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Acute Back Injury: Causes, Signs and Symptoms, and Treatment Options

written by: Pepperminty • edited by: dianahardin • updated: 5/27/2011

More than 90 percent of Americans experience an acute back injury some point in their lives, reports the American Family Physician. Read on to learn about what causes this painful condition and the treatment options that are available.

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    Acute Back Injuries

    Acute back injuries involve back pain that only lasts for a short period of time. Generally, the pain is severe and comes on suddenly. It can last from a few days to a few weeks; however, it does not typically cause discomfort beyond six weeks. Although swelling or bruising may be obvious shortly after the injury, most people do not know specifically what has caused their back pain. Their pain may start at a later time, which makes diagnosing the injury more difficult.

    The most obvious symptom of an acute back injury is pain in the muscles surrounding the spine. The pain may range from a deep muscle ache to a stabbing or shooting discomfort. Pain usually worsens with movement or any type of physical activity. The flexibility and range of motion will probably be reduced. It may be impossible to stand up straight without experiencing intense pain.

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    Herniated Discs

    There are soft discs between each vertebrae of the spine to allow movement. These discs sometimes slip out of place and rest on a surrounding nerve. The disc can then tear or rupture, causing the jelly-substance inside to leak out. This condition is known as a herniated disc. In addition to extreme lower back pain, patients with herniated discs may also experience pain in one or both legs or tingling and numbness in the feet. The pain tends to decrease when resting and increase when moving. Sneezing, coughing or sitting may worsen the pain. A physician may prescribe medication to help with the pain. Exercise is the standard treatment for herniated discs. Being active will help speed recovery. A physician may also prescribe exercises that stretch the spine. Herniated discs usually heal in about four weeks.

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    Strains and Sprains

    Back strains, also called pulled muscles, occur when the muscles are overstretched, pulled, twisted or torn. Strains can affect muscles or tendons. On the other hand, back sprains involve stretching or tearing of a ligament, the bands of tissue that connect bones to joints. Both back strains and sprains have similar symptoms: increased pain with movement, muscle spasms or cramping, and a decreased range of motion. Several factors can increase the risk for developing this type of acute back injury, including playing sports, being overweight, having weak abdominal muscles or having tight hamstring muscles. Back sprains are usually caused by an impact to the body, a fall or sharp twisting movement. Strains are typically the result of overuse. Recovery time for a back strain or sprain is usually two weeks. Although medication is usually not needed, pain killers may be taken.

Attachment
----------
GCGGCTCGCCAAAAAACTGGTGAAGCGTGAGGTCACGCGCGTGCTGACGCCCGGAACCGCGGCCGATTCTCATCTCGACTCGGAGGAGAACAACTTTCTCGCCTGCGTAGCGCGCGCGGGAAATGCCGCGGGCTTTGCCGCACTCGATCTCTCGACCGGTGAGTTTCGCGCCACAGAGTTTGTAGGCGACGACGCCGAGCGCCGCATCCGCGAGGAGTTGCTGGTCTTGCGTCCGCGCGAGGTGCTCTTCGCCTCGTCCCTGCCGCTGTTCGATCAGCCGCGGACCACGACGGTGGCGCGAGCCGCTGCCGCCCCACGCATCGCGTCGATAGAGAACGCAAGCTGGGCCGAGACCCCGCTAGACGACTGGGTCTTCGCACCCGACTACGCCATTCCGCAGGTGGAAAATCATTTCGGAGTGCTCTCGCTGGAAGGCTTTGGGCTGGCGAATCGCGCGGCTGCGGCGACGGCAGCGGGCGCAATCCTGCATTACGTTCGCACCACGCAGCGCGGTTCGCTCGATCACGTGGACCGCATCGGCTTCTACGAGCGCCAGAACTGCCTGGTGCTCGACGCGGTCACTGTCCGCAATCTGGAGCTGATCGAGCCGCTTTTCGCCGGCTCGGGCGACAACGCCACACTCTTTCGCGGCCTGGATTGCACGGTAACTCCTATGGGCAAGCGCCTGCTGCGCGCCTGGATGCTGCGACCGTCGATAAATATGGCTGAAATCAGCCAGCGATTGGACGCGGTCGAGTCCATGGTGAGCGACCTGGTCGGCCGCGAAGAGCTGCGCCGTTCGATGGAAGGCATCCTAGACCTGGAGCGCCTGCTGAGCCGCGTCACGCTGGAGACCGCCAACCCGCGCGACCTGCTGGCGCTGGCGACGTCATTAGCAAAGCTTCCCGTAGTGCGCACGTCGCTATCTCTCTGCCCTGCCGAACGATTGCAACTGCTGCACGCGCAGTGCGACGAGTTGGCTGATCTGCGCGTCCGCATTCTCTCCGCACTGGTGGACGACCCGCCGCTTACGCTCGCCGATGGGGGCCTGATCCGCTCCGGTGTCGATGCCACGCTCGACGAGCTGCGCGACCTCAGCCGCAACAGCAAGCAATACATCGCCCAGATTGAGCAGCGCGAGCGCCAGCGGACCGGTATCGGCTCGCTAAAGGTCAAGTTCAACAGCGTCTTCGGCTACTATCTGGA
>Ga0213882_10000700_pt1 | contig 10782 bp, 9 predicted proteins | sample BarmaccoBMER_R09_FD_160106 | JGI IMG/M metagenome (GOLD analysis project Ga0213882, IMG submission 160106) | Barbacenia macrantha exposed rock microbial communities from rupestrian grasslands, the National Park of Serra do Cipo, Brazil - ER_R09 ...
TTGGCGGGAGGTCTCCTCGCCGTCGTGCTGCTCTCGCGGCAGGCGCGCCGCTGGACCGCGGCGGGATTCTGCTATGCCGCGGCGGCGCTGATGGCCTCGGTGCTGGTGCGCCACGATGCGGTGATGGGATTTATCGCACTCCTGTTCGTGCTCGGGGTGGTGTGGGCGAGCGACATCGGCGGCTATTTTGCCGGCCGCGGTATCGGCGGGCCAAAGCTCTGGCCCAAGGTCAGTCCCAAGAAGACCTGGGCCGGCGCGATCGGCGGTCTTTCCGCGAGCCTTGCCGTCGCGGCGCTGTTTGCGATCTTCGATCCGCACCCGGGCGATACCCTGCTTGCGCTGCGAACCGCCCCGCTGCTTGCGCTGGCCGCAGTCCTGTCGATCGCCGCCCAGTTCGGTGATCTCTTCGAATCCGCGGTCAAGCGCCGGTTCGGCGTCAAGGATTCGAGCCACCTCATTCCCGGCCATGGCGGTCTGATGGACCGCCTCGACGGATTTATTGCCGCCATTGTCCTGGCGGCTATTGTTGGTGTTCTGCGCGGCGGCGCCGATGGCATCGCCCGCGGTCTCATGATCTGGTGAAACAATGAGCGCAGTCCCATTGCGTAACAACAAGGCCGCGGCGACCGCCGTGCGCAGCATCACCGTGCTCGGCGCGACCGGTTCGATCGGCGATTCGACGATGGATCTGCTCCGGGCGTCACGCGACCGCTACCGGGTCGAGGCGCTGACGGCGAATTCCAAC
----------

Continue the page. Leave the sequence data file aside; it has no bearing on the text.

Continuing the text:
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    Spinal Fractures or Dislocation

    More than 150,000 Americans suffer from spinal fractures or a dislocation. These may be caused by a fall, a car accident, a gun shot wound, contact sports and other forms of severe impact. This type of injury causes pain, difficulty walking or the inability to move the arms or legs. Some spinal fractures and dislocations are treated with pain medications and stabilization. Back braces help stabilize the back, encourage healing and prevent further injury. More severe cases may require surgery. In some cases, surgury may be required to fuse the back vertebrae using a bone grafter.

    If you suspect you may be suffering from a spinal fracture or dislocation, seek medical attention immediately. Failing to get proper treatment can led to permanent paralysis.

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    References

    WebMD: Back Problems and Injuries, http://www.webmd.com/back-pain/tc/back-problems-and-injuries-topic-overview

    National Institute of Neurological Disorders and Stroke: Low Back Pain Fact Sheet, http://www.ninds.nih.gov/disorders/backpain/detail_backpain.htm

    American Family Physican: Diagnosis and Mangment of Acute Low Back Pain, http://www.aafp.org/afp/20000315/1779.html

    Health Care Information: Back Injury, http://www.health-care-information.org/injuries/back-strain.htm

    Cayuga Medical Center at Ithaca: Treating Acute Back Pain, http://www.cayugamed.org/content.cfm?page=library&articleID=29&topicID=35